A new study using observations from NASA's Fermi Gamma-ray Space Telescope reveals the first clear-cut evidence the expanding debris of exploded stars produces some of the fastest-moving matter in the universe. This discovery is a major step toward understanding the origin of cosmic rays, one of Fermi's primary mission goals.
NASA engineers have demonstrated that the Orion spacecraft can land safely if one of its three main parachutes fails to inflate during deployment. The test was conducted Tuesday, Feb. 12 in Yuma, Ariz., with the parachutes attached to a test article.
Engineers rigged the parachutes so only two would inflate, leaving the third to flag behind, when the test capsule was dropped from a plane 25,000 feet above the Arizona desert.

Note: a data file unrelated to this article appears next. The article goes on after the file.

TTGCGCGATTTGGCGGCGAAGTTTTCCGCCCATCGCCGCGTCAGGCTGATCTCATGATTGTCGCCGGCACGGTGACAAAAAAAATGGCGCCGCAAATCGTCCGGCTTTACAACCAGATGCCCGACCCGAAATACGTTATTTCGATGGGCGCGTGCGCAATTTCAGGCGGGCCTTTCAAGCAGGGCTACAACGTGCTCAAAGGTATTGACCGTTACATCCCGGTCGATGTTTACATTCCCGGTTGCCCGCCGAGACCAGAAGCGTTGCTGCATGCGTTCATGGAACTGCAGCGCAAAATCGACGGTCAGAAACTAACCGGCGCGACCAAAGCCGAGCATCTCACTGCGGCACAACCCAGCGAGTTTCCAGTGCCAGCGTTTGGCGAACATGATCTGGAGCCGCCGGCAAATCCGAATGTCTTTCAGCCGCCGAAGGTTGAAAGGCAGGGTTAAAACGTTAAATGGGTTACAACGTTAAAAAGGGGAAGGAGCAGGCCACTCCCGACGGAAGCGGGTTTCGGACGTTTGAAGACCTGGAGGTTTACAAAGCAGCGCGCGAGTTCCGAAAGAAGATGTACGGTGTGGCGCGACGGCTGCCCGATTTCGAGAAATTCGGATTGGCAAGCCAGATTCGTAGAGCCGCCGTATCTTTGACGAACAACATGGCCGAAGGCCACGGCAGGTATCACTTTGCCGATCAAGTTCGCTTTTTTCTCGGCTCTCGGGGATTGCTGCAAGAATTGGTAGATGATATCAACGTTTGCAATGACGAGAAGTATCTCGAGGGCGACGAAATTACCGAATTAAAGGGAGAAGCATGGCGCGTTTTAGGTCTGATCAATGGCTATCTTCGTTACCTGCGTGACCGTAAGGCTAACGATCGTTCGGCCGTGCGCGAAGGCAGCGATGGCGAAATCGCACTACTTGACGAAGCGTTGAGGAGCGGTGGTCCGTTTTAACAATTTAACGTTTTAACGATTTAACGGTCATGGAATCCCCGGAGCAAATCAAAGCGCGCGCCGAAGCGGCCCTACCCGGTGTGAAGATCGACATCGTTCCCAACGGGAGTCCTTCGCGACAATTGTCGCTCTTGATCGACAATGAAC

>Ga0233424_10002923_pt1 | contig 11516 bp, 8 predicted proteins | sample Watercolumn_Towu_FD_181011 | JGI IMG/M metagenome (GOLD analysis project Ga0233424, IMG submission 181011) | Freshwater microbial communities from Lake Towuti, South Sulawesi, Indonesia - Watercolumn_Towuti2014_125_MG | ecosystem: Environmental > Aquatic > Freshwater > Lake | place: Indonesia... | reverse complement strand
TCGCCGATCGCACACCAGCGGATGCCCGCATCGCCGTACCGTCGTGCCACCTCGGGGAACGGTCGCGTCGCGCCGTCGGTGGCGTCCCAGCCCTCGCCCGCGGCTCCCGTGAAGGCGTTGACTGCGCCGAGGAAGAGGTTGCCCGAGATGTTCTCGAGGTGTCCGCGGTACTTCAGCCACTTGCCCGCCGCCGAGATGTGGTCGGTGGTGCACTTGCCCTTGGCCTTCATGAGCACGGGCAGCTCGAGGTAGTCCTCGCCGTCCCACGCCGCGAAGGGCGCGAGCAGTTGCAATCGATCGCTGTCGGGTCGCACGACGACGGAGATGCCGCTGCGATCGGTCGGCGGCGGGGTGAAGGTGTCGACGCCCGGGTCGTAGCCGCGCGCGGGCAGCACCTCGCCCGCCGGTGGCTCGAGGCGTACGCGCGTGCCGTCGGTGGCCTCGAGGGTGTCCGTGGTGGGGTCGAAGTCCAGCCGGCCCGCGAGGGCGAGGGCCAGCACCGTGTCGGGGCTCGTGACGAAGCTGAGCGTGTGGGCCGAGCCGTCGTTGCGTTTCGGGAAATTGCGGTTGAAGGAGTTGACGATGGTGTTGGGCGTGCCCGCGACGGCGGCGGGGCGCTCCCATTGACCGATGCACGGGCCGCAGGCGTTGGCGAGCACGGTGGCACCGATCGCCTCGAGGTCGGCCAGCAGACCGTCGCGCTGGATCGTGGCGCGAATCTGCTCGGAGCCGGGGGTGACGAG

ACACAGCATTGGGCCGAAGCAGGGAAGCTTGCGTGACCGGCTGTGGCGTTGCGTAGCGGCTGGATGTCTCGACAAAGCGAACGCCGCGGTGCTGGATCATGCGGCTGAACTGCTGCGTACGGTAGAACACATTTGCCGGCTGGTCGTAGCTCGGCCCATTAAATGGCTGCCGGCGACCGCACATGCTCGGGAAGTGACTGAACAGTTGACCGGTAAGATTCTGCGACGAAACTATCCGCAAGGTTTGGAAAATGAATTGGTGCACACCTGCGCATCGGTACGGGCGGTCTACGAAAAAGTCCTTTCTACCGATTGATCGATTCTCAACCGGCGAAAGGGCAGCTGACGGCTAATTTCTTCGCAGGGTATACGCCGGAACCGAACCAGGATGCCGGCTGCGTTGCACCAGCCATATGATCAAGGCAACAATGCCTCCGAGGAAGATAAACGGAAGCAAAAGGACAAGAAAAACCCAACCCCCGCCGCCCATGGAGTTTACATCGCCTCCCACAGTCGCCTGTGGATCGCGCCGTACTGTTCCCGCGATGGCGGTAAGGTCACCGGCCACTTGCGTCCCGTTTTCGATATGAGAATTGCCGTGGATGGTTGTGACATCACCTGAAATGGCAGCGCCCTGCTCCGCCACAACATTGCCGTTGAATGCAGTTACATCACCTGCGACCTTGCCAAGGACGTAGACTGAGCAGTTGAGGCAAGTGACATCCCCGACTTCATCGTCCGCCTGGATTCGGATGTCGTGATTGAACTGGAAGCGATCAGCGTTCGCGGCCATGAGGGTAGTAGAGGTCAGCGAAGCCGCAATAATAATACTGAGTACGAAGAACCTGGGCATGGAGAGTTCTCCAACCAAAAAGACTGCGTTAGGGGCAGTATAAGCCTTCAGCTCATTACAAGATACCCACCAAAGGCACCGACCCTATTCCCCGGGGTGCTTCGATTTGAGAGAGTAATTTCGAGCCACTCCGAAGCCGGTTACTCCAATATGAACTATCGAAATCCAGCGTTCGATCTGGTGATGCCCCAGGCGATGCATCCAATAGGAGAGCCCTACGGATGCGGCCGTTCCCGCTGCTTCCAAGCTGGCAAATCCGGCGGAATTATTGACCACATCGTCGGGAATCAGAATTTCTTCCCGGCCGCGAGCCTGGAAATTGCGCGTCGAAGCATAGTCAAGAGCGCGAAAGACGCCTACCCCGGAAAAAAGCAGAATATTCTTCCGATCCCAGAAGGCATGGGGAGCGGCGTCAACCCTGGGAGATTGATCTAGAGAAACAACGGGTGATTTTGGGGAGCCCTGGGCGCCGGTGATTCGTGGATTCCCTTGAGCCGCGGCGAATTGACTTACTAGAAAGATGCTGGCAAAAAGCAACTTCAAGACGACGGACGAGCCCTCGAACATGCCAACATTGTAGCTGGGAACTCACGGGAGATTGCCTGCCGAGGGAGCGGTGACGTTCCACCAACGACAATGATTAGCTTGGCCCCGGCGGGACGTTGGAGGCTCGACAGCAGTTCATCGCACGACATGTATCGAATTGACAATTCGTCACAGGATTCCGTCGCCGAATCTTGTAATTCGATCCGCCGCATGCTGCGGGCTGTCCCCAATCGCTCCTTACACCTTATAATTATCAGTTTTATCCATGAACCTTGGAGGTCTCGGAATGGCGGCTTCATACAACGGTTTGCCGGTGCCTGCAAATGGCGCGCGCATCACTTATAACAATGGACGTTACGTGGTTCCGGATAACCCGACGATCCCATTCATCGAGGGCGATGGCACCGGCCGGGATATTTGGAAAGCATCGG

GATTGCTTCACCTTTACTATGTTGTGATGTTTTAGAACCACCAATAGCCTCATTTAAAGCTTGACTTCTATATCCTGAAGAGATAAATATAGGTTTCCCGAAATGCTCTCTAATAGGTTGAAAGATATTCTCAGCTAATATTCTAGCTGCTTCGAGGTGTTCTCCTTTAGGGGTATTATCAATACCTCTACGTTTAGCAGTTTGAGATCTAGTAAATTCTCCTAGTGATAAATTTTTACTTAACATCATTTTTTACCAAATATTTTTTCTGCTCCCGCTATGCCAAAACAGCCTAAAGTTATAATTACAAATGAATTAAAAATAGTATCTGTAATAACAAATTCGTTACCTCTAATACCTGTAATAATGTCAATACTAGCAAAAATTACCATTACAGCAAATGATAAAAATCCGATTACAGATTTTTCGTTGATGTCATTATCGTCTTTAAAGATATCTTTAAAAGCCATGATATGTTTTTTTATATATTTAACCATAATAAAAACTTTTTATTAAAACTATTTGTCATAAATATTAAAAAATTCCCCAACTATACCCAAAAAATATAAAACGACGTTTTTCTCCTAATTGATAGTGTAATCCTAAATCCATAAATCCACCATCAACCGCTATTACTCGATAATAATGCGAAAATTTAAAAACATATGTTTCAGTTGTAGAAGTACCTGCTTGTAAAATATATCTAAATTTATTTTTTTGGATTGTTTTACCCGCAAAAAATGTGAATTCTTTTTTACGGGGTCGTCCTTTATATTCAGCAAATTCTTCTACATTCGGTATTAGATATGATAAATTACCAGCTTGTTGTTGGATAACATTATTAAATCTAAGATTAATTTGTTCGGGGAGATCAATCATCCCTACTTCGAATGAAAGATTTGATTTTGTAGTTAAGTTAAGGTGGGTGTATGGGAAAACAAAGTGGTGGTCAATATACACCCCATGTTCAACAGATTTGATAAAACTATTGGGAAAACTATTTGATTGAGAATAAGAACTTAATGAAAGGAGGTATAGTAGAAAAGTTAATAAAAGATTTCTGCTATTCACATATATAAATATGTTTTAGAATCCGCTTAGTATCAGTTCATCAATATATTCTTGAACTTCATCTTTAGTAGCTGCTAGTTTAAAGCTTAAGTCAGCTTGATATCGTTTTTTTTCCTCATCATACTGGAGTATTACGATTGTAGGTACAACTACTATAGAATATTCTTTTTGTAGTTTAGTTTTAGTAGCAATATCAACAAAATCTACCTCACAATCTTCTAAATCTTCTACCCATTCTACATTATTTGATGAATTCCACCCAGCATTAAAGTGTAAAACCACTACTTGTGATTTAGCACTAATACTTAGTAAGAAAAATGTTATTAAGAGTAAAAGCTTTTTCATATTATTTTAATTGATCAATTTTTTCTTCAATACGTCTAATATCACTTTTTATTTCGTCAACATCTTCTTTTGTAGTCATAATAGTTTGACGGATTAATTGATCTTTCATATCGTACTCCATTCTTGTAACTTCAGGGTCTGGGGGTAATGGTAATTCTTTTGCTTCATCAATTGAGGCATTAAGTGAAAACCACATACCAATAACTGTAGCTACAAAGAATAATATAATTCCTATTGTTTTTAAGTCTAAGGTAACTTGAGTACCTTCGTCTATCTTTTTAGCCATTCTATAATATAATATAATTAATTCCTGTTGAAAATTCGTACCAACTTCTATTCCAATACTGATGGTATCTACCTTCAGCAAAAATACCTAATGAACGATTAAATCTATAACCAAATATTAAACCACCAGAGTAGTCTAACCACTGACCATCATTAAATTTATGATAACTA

New data from NASA's Chandra X-ray Observatory suggest a highly distorted supernova remnant may contain the most recent black hole formed in the Milky Way galaxy. The remnant appears to be the product of a rare explosion in which matter is ejected at high speeds along the poles of a rotating star.
A plant texts a farmer to say it needs more water. An invisible coating scrubs pollutants from the air. A robot roams a hospital's halls, aiding doctors and nurses by recording vital signs and registrations. The 2012 edition of NASA's annual Spinoff publication captures a nation and world made better by advancements originally achieved for space technology.